Young adults often don't think about colorectal cancer very much. After all, regular screenings are only recommended for people over the age of 45, and most diagnoses are in seniors. However, it's still possible for young adults to develop it, so it's important to be vigilant for symptoms. This is especially important if you have risk factors for developing it, such as a family history of the disease, obesity, a sedentary lifestyle, or excessive alcohol consumption. To learn more about why colorectal cancer screening is important and when you should consider talking to your doctor about it as a young adult, read on.
Why Is Colorectal Cancer Screening Important?
Like most cancers, detecting colorectal cancer early gives you a better chance of successfully recovering from it and putting it into remission. It's very difficult to treat this type of cancer when it metastasizes and begins to spread throughout your colon and into nearby tissues. Detecting it early makes it much easier to surgically remove the tumor.
In addition to early detection giving you a better chance of recovery, it's also possible to remove precancerous polyps during a colonoscopy. Polyps are abnormal growths in the lining of your colon, and they need to be removed before they develop into cancer. During a colonoscopy, a gastroenterologist will use a camera to look at the inside of your colon in order to find any precancerous polyps that have formed there, and they'll remove any that they see. Since a colonoscopy is able to detect these polyps and remove them before they can develop, it's a procedure that works as both a screening tool and a form of treatment.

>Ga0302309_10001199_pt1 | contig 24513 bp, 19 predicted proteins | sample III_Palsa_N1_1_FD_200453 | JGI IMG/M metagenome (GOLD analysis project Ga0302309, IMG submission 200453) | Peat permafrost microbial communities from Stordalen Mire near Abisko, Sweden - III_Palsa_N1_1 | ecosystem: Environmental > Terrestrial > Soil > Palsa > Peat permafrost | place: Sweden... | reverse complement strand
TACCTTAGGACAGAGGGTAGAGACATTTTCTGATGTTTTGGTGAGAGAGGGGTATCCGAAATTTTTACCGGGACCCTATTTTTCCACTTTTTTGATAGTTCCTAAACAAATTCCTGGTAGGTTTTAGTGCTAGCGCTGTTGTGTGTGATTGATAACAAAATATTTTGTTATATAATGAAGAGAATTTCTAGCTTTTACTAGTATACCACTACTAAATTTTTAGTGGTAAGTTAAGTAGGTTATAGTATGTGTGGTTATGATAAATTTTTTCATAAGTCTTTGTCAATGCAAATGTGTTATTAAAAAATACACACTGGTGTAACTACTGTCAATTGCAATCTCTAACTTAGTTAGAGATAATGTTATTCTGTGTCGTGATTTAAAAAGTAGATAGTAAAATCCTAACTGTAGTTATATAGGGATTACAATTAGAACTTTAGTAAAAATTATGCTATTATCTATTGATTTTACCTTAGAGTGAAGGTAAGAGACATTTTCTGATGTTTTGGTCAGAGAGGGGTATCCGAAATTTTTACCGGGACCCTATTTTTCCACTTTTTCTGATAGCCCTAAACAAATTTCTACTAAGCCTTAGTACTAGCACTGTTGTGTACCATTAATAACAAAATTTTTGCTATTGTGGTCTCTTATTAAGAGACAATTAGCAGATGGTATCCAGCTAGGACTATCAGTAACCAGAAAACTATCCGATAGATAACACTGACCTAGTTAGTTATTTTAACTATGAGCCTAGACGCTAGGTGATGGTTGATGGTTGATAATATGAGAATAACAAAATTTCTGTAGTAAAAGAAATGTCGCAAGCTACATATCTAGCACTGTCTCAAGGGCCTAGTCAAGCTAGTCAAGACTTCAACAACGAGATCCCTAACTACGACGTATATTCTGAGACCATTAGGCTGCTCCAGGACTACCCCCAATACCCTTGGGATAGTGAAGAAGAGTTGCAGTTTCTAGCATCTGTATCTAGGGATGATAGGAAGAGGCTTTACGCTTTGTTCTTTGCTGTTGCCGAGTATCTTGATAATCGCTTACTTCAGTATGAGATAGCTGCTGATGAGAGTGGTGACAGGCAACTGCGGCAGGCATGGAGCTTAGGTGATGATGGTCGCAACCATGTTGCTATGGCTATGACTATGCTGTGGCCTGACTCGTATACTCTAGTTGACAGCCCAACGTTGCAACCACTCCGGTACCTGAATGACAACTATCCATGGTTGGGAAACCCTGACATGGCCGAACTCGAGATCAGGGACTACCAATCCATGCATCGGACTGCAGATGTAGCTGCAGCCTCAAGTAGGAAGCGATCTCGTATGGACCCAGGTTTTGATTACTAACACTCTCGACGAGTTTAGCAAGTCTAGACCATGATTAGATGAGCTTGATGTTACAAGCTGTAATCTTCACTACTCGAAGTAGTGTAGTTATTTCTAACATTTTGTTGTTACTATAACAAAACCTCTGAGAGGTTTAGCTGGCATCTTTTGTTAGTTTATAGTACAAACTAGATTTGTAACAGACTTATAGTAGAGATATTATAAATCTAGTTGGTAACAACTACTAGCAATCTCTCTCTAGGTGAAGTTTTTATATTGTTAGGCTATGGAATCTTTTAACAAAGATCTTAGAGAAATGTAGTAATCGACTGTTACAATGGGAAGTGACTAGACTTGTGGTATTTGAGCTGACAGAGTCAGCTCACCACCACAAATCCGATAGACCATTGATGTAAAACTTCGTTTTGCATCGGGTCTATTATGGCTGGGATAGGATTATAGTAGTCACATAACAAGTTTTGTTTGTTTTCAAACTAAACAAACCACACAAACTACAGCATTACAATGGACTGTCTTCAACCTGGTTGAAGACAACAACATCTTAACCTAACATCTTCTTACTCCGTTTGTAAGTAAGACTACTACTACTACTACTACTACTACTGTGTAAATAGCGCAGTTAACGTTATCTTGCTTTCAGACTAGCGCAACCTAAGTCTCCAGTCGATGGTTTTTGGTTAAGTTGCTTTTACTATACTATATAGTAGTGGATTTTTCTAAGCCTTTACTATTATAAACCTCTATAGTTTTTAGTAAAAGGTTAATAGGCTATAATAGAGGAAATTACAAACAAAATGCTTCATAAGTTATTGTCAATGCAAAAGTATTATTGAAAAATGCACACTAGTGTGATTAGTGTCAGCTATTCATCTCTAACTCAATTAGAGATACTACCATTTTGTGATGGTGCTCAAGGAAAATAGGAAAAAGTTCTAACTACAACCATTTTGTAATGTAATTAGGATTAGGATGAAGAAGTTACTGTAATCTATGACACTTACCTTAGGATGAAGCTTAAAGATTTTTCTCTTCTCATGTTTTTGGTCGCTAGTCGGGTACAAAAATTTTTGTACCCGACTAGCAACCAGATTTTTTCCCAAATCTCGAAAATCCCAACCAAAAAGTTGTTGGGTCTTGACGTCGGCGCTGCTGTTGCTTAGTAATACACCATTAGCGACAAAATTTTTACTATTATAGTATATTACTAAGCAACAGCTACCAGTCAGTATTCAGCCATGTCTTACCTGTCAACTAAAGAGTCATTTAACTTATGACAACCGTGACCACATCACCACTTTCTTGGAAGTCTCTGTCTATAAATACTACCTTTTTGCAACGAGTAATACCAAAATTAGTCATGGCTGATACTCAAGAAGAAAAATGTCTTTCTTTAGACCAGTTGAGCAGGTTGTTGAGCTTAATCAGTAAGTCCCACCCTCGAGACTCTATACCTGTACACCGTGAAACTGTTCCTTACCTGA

When Should Young Adults Talk to Their Doctors About Colorectal Cancer Screenings?
If you notice any of the signs of colorectal cancer, you should schedule an appointment with your doctor and inform them of the symptoms that you're experiencing. One of the most common signs is seeing blood in your stool — even a very small amount should be cause for concern. Other conditions like hemorrhoids can also cause this, so it's not always a sign that you have cancer. However, it's still very important to talk to your doctor about it.
Another common sign is a change in your bowel habits that don't have any apparent cause. For example, you may start experiencing diarrhea or constipation without any change in your diet. While these symptoms don't seem serious, they are a potential sign of colorectal cancer, and it's good to schedule an appointment with your doctor if you start experiencing them.
Other symptoms include unexplained weight loss and a change in the size or shape of your stool. While it may feel embarrassing to talk to your doctor about your bowel habits, it's important that they know what's going on. Your doctor will try to rule out other potential causes and will consider a colorectal cancer screening if they're unable to determine any other reason why you're experiencing your symptoms.
Overall, colorectal cancer remains relatively rare in young adults. However, it's often aggressive when it does occur, so it's important to be vigilant. If you have any of the symptoms above, inform your doctor and ask about your options — even if it's unlikely that they're caused by colorectal cancer due to your age, it's important to either rule it out or catch it early with screening.